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Law Notes > Family Law Notes

Process Notes

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This is an extract of our Process document, which we sell as part of our Family Law Notes collection written by the top tier of University Of New South Wales students.

The following is a more accessble plain text extract of the PDF sample above, taken from our Family Law Notes. Due to the challenges of extracting text from PDFs, it will have odd formatting:


Application of the principles

  1. The court must give effect to the principles in this section:

  1. in performing duties and exercising powers (whether under this Division or otherwise) in relation to child-related proceedings; and

  2. in making other decisions about the conduct of child-related proceedings.

Failure to do so does not invalidate the proceedings or any order made in them.

  1. Regard is to be had to the principles in interpreting this Division.

Principle 1

  1. The first principle is that the court is to consider the needs of the child concerned and the impact that the conduct of the proceedings may have on the child in determining the conduct of the proceedings.

Principle 2

  1. The second principle is that the court is to actively direct, control and manage the conduct of the proceedings.

Principle 3

  1. The third principle is that the proceedings are to be conducted in a way that will safeguard:

  1. the child concerned from being subjected to, or exposed to, abuse, neglect or family violence; and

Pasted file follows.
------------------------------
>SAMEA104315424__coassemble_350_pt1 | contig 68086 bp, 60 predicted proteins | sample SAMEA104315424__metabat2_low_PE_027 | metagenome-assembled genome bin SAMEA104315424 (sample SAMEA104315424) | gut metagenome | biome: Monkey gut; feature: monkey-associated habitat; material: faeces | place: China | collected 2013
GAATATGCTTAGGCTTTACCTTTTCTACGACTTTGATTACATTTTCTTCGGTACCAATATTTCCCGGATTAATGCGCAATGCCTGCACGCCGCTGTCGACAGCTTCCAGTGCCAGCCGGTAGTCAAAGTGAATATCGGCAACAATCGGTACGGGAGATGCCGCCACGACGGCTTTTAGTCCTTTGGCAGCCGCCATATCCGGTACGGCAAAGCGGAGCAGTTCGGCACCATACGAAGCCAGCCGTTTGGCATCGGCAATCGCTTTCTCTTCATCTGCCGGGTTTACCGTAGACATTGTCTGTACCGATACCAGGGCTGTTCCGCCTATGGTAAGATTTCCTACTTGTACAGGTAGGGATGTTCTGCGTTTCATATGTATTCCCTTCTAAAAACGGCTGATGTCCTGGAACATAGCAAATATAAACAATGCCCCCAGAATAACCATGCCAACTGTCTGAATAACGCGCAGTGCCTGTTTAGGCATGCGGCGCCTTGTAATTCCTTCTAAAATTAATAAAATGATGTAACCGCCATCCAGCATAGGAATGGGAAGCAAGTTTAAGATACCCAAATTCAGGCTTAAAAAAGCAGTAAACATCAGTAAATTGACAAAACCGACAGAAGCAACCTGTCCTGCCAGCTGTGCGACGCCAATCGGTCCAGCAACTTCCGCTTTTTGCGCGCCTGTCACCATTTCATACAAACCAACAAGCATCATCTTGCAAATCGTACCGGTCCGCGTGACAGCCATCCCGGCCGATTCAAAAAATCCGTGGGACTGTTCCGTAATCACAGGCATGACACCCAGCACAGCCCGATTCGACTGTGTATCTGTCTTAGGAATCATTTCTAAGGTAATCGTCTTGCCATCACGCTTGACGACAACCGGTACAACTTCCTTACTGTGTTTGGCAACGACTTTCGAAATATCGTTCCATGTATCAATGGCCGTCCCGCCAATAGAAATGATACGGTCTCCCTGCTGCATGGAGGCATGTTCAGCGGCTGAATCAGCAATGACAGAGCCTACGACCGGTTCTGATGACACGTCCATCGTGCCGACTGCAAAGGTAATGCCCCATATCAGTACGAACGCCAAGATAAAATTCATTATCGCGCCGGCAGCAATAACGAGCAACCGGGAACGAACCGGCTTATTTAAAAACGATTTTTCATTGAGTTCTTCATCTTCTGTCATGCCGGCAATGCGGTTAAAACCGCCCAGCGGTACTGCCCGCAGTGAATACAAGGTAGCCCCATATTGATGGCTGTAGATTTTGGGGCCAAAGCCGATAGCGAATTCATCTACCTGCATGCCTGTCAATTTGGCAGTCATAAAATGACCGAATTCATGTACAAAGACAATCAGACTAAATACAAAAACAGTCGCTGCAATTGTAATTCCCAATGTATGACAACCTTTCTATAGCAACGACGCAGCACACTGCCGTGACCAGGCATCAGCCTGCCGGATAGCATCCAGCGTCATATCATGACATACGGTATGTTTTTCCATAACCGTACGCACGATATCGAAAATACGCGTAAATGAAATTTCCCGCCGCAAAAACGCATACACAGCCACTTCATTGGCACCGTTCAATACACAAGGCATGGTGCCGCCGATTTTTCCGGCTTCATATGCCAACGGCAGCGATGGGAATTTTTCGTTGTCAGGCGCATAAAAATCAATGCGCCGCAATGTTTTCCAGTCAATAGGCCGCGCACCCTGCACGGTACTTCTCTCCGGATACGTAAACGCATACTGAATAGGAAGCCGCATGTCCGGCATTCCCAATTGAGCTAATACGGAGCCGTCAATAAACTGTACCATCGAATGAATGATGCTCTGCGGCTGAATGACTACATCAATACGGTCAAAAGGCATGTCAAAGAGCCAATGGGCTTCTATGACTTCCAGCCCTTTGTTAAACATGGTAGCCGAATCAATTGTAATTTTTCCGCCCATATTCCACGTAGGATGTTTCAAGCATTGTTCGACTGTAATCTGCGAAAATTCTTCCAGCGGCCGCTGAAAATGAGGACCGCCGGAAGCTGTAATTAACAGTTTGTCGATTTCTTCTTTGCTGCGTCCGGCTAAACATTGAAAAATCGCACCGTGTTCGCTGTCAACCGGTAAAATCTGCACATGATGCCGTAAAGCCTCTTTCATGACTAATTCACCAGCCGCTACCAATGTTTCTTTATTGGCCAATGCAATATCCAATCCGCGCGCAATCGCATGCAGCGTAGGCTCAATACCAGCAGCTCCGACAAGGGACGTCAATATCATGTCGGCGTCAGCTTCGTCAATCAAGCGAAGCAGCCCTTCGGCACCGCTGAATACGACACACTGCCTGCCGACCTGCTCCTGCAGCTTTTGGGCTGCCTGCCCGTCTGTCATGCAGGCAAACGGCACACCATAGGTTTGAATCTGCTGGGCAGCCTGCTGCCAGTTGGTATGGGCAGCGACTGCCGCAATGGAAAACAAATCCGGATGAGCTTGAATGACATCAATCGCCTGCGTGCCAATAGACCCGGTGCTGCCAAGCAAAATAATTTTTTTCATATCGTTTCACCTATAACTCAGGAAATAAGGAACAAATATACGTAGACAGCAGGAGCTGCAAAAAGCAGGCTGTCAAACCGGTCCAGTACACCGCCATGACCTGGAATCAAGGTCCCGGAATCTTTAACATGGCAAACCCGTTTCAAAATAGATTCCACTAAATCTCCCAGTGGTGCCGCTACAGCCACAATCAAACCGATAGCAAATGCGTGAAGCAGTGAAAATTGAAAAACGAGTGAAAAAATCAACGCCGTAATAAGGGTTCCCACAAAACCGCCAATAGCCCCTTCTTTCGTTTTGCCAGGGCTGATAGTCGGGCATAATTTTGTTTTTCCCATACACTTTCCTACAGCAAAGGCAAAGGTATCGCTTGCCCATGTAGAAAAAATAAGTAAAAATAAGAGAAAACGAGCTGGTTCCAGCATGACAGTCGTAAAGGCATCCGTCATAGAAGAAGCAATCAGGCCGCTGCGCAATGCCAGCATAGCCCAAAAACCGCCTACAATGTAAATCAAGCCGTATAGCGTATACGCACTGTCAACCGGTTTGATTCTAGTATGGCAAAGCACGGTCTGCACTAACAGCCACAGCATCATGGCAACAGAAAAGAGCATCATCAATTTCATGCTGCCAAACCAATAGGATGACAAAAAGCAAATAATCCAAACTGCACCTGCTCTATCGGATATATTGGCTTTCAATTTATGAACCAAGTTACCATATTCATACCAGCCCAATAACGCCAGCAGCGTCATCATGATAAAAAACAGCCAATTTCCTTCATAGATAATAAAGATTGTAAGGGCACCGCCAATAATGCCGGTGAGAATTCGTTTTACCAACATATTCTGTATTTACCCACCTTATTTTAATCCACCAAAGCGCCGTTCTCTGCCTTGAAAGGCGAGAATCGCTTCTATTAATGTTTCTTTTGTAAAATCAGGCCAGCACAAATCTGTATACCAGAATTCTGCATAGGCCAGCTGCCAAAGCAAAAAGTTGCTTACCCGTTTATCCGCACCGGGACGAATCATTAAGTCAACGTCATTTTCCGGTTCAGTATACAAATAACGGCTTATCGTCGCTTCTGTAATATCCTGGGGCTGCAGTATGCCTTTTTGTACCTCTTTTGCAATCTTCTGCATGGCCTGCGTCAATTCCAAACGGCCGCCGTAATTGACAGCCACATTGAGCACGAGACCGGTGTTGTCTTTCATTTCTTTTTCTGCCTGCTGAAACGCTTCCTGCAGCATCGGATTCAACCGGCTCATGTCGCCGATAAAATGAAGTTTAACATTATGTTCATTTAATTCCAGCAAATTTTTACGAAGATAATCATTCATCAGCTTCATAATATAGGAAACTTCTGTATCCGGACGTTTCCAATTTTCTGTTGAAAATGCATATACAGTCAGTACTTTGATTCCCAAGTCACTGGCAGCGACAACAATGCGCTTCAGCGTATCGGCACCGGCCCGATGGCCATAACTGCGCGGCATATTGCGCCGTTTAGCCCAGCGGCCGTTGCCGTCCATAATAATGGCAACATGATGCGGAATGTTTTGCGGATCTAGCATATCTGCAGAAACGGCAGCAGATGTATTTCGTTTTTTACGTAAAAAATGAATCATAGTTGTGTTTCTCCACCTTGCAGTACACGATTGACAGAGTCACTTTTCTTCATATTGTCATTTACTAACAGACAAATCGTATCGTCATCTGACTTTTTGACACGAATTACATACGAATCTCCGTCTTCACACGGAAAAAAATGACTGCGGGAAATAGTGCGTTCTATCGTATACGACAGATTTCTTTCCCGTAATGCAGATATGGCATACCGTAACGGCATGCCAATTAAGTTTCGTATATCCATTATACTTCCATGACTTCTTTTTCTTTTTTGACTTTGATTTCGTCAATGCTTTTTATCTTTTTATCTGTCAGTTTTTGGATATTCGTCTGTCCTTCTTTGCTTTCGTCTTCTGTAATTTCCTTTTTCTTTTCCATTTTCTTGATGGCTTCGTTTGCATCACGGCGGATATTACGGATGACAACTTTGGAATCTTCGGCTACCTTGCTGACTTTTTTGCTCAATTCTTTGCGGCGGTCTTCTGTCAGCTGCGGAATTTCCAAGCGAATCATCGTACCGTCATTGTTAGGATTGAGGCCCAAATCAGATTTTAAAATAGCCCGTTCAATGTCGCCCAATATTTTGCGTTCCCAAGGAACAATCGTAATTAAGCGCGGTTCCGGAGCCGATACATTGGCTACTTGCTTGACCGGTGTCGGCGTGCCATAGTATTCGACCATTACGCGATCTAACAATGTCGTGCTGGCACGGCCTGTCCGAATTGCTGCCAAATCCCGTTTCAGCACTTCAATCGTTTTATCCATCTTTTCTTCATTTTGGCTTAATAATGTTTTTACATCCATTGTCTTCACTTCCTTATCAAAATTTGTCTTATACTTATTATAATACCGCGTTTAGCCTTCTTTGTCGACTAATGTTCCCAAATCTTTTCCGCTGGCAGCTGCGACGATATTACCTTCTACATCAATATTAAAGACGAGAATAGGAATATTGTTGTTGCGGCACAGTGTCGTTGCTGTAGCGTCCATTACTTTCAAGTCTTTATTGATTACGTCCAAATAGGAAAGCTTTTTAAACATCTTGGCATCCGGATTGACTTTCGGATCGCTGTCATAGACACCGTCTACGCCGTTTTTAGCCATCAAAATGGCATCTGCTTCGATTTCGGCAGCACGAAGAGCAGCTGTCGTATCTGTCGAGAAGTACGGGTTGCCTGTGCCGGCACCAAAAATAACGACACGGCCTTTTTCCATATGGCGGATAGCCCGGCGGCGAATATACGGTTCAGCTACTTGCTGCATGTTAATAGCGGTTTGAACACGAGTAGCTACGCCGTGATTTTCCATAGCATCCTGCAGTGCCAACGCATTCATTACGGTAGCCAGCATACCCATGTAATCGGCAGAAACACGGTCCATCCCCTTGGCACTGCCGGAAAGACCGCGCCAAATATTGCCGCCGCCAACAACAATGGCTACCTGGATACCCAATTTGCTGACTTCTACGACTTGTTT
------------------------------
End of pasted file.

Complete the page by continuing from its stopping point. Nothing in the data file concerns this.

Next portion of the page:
2. the parties to the proceedings against family violence.

Principle 4

  1. The fourth principle is that the proceedings are, as far as possible, to be conducted in a way that will promote cooperative and child-focused parenting by the parties.

Principle 5

  1. The fifth principle is that the proceedings are to be conducted without undue delay and with as little formality, and legal technicality and form, as possible.

Section 69ZP - Powers under this Division may be exercised on court's own initiative

The court may exercise a power under this Division:

  1. on the court's own initiative; or

  2. at the request of one or more of the parties to the proceedings.

Section 69ZQ - General duties

  1. In giving effect to the principles in section69ZN, the court must:

aa) ask each party to the proceedings:

  1. whether the party considers that the child concerned has been, or is at risk of being, subjected to, or exposed to, abuse, neglect or family violence; and

  2. whether the party considers that he or she, or another party to the proceedings, has been, or is at risk of being, subjected to family violence; and

  1. decide which of the issues in the proceedings require full investigation and hearing and which may be disposed of summarily; and

  2. decide the order in which the issues are to be decided; and

  3. give directions or make orders about the timing of steps that are to be taken in the proceedings; and

  4. in deciding whether a particular step is to be taken--consider whether the likely benefits of taking the step justify the costs of taking it; and

  5. make appropriate use of technology; and

  6. if the court considers it appropriate--encourage the parties to use family dispute resolution or family counselling; and